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Certified Residential Appraiser
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Arkansas
Thanks. My head was hurting from reading that paragraph and wanted / needed a fresh set of eyes.
 

David Wimpelberg

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New York
"A common underwriting practice is to look for "bracketing", or the use of both superior and inferior comparable sales, so that the value opinion is pinpointed by from two directions. In a prefect world, this is desirable but, of course, it is not always possible.

It's not just common for underwriters to look for bracketing, but any appraiser with any amount of competence, or any market participant, does it. Any one who says "the range of sales prices in the subject's area is between $200,000 and $400,000 and the subject is in that range" has just bracketed.

If they appraiser states "the range of sales prices in the subject's area is between $200,000 and $400,000 and the subject is worth $500,000" did not bracket, and that should cause concern. A sales price can be inferred, but any user of the report will likely want some reasonable support and explanation.

In fact, to force "bracketing" may violate the ethics rule of the Uniform Standards of Professional Appraisal Practice (USPAP) to which all appraisers must adhere, as selecting inferior and superior sales would require a "preconceived opinion of value" prior to the complete application of the appraisal process, which USPAP forbids."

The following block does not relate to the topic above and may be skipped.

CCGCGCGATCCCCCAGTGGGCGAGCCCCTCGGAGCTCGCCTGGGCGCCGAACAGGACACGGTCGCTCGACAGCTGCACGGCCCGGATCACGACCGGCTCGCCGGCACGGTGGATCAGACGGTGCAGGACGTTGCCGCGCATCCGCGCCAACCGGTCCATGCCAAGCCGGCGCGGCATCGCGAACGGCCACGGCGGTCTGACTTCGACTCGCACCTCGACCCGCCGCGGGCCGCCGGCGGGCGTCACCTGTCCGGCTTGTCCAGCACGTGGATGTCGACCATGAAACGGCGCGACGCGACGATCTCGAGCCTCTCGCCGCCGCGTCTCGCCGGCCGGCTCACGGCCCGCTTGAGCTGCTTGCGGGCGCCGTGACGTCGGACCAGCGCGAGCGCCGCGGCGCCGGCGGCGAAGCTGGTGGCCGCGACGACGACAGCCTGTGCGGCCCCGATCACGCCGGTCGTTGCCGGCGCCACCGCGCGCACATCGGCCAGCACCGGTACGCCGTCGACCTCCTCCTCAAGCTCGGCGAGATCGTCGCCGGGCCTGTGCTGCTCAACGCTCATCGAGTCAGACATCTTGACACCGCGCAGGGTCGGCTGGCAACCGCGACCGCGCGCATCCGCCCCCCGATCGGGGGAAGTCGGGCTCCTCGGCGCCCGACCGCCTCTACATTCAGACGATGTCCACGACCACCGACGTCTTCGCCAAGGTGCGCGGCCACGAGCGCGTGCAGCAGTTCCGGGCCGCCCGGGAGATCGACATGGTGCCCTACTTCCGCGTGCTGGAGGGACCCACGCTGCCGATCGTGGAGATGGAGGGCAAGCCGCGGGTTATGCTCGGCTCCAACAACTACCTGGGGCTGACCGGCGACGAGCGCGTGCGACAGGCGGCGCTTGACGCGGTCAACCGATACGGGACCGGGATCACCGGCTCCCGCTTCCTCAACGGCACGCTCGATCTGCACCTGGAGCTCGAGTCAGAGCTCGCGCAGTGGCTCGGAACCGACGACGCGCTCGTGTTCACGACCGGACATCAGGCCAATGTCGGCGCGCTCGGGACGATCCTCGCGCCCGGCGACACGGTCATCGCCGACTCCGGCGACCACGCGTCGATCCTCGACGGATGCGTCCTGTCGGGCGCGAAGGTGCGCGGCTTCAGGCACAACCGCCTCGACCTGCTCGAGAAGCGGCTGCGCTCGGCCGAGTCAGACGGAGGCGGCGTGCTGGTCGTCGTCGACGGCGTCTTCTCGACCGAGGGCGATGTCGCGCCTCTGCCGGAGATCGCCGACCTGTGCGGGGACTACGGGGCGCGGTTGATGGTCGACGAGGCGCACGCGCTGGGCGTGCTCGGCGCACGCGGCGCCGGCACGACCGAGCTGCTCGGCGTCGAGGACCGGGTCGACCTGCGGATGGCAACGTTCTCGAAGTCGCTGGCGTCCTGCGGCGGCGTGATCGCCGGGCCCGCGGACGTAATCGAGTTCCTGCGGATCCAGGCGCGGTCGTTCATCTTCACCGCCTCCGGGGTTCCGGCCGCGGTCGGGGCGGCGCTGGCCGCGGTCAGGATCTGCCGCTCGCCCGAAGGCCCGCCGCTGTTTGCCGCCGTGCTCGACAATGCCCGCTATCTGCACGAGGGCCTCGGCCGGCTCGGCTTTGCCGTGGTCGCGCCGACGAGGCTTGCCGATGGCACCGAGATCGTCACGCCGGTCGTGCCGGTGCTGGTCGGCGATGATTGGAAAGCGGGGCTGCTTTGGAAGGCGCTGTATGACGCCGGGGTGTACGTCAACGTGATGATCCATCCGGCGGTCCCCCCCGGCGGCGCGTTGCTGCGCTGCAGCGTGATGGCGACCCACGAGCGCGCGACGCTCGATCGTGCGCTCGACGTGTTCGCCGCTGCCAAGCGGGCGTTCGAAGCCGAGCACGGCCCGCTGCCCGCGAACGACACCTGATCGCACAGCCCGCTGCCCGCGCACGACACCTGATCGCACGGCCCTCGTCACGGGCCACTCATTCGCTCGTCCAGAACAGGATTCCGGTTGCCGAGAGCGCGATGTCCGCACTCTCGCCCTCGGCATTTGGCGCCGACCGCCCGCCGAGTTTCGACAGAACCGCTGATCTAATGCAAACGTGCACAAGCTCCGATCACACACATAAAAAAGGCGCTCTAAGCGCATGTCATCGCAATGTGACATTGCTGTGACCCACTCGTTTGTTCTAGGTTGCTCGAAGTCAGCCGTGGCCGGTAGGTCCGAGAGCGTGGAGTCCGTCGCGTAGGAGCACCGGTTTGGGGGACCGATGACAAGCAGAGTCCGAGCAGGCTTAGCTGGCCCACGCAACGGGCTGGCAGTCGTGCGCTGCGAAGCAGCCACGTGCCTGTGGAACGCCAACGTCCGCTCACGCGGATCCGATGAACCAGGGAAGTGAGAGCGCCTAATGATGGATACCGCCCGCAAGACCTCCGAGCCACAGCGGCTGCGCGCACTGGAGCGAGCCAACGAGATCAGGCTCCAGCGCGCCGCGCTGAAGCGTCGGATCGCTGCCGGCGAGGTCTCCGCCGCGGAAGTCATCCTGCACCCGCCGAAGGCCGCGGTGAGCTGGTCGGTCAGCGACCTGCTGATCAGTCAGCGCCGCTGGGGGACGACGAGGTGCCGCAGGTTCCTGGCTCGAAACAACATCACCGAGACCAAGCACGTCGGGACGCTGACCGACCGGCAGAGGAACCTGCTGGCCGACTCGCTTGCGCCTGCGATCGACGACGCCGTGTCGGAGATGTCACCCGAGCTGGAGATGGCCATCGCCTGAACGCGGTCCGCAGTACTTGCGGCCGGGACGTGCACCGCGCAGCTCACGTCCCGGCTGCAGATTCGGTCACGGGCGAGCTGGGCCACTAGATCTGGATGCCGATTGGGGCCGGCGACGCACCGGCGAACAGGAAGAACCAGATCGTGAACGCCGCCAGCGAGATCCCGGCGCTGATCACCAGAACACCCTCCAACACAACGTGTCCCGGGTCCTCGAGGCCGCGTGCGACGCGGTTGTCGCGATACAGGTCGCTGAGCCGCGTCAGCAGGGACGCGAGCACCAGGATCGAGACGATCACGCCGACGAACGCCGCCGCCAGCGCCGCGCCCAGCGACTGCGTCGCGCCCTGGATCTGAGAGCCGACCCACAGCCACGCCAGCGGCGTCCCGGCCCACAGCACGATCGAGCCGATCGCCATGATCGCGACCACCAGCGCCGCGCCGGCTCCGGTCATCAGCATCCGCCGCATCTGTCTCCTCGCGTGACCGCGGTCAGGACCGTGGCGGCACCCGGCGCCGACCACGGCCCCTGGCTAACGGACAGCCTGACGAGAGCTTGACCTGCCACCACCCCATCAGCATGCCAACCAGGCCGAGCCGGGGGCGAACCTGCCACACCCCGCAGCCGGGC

:Eyecrazy:

It sounds like the appraiser may be violating the Competency Rule.
 

Rice Brewer

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Dec 14, 2004
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Certified Residential Appraiser
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Arkansas
When one picks a superior sale and an inferior one, they are not selecting what is better or worse based on sale price....

I suspect, but don't really know, that the reason for the paragraph was pressure from some cubicle chained UW that the opinion of value MUST be bracketed by unadjusted sales prices. Hence, the "prefect world" and "preconceived notion of value" comments.
 

Kevin Keck

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Jun 2, 2006
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Certified Residential Appraiser
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Ohio
I suspect, but don't really know, that the reason for the paragraph was pressure from some cubicle chained UW that the opinion of value MUST be bracketed by unadjusted sales prices. Hence, the "prefect world" and "preconceived notion of value" comments.

I think your theory is correct. Most likely this is an appraiser trying not follow an arbitrary underwriting request that all major characteristics must be bracketed. I feel his/her pain but the appraiser is blowing smoke.
 

George W Dodd

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Jul 9, 2002
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Certified Residential Appraiser
State
Virginia
Too funny; what is bracketing? Depends upon what's at issue. To bracket size and sales price may or may not be relevant to the subject. Once had an UW ask for two more sales because all three were model matches (re-sale) and they didn't "bracket" the subject GAL. Or when I was told I couldn't use three sales that didn't require any adjustments cause you have to adjust for something.
Common sense dictates the use of the best, most appropriate, sales data.